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Acta Neurochir (Wien). 2008 Sep;150(9):865-77; discussion 877. doi: 10.1007/s00701-008-0006-6. Epub 2008 Aug 27.

Surgical strategies for giant medial sphenoid wing meningiomas: a new scoring system for predicting extent of resection.

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Department of Neurosurgery, Sanjay Gandhi Postgraduate Institute of Medical Sciences, Lucknow, 226014, India.



Surgical management of giant medial sphenoid meningiomas (> or =5 cm in maximum dimension) is extremely challenging due to their intimate relationship with vital neural structures like the optic nerve, cranial nerves of the cavernous sinus and the cavernous internal carotid artery. Their surgical management is presented incorporating a radiological scoring system that predicts the grade of tumour excision.


20 patients of giant medial sphenoidal wing meningioma (maximum tumour dimension range: 5.2 to 9.5 cm; mean maximum dimension = 6.12 +/- 1.06 cm) with mainly visual and extraocular movement deficits, and raised intracranial pressure, underwent surgery. A preoperative radiological scoring system (range 1-12) was proposed considering tumour volume (using Kawamoto's method); extension into the surrounding surgical corridors; extent of cavernous sinus invasion (based on the tumour relationship to the cavernous internal carotid artery); associated hyperostosis and/or >50% calcification; and, associated brain oedema. Both the conventional frontotemporal craniotomy (n = 13) and its extension to orbitozygomatic osteotomy (n = 7) were utilized. The cavernous sinus was explored in 4 patients and the hyperostotic sphenoid ridge drilled in five patients.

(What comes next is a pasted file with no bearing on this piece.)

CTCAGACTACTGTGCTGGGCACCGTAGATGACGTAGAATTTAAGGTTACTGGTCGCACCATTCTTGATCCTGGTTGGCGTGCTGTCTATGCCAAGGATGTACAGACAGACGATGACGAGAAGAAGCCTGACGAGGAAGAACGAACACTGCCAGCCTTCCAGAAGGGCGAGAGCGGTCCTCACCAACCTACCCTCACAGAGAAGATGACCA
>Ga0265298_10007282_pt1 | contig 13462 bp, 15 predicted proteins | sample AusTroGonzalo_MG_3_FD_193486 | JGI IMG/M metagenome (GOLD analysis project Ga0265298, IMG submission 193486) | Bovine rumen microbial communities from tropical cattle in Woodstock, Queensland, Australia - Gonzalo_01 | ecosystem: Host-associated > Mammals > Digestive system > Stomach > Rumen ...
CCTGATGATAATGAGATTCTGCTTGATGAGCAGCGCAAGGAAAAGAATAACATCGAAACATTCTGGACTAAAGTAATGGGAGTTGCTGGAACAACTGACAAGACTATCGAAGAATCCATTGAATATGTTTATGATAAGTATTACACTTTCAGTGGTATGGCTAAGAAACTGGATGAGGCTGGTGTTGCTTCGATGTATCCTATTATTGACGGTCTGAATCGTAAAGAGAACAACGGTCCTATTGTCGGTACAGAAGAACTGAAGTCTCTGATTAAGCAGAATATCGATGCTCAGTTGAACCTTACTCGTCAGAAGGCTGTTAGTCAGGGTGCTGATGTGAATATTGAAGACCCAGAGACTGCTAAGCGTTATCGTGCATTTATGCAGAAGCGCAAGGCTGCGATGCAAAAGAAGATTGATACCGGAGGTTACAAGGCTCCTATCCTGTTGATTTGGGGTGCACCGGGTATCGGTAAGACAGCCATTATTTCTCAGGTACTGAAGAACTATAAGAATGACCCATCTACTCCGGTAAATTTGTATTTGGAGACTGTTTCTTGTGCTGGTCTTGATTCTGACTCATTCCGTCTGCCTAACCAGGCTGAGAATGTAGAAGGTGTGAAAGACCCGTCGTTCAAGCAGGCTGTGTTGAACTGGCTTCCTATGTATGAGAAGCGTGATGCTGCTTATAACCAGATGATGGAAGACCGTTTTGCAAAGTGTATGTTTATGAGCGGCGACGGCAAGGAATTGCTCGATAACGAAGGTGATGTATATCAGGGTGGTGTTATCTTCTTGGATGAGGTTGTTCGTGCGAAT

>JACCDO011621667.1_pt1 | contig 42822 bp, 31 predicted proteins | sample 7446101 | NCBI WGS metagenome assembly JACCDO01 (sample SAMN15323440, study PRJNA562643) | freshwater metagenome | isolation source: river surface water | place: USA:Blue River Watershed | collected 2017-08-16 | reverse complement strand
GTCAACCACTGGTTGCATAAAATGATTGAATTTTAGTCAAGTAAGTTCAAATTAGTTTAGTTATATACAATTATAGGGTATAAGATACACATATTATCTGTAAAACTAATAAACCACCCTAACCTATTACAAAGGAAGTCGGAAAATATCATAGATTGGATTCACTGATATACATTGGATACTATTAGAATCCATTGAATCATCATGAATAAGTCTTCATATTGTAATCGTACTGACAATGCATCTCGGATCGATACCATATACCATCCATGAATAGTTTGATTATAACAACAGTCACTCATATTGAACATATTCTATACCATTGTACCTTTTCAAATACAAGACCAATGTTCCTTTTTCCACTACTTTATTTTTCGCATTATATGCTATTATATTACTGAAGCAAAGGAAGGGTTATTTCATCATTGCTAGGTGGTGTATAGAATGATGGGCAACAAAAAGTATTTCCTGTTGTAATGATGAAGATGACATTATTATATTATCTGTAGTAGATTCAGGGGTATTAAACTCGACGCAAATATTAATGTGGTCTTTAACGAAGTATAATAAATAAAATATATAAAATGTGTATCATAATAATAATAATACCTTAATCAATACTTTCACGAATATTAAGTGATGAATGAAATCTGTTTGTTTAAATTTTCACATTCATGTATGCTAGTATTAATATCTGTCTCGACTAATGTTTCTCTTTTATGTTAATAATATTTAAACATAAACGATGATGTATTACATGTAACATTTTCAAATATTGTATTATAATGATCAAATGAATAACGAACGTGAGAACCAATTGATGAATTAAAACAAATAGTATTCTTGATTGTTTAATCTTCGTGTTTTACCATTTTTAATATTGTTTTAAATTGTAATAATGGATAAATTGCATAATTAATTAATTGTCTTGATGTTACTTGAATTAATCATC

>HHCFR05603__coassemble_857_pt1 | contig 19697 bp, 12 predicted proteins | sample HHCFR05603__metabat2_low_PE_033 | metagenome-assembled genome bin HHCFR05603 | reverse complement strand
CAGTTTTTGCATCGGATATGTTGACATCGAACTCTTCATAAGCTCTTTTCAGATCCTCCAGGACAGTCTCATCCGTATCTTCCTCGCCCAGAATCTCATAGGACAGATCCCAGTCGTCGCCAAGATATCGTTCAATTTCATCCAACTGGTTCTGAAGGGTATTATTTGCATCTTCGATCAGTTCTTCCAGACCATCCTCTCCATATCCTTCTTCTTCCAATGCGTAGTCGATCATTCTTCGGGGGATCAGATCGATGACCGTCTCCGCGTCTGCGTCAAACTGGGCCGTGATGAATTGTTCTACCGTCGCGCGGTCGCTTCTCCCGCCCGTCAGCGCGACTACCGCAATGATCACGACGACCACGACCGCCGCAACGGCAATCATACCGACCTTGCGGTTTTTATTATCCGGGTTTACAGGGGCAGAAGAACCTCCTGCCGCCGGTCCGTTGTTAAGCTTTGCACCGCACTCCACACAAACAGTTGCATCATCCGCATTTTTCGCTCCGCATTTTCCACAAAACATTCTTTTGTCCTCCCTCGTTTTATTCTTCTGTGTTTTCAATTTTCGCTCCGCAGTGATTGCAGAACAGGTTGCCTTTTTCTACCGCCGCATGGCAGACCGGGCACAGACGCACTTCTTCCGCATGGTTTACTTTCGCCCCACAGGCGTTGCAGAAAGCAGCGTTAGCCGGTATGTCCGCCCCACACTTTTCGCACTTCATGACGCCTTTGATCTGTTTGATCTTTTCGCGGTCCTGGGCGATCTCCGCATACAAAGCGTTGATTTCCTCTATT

Total excision was achieved in nine patients; small tumour remnants within the cavernous sinus, interpeduncular fossa or suprasellar cistern were left in eight patients; and less than 10% of tumour was left in three patients. A patient with a completely calcified meningioma died due to myocardial infarction. When the preoperative radiological score was > or =7, there was considerable difficulty in achieving total tumour excision. A mean follow of 17.58 +/- 15.05 months revealed improvement in visual acuity/field defects in three, stabilisation in 11, and deterioration of ipsilateral visual acuity in five patients. Symptoms of raised pressure, cognitive dysfunction, aphasia and proptosis showed improvement.


A relatively conservative approach to these extensive lesions resulted in good outcome in a majority of our patients. Both the standard as well as skull base approaches may be utilized for successful removal of giant medial sphenoidal wing meningiomas. A preoperative radiological score of > or =7 predicts a greater degree of difficulty in achieving complete surgical extirpation.

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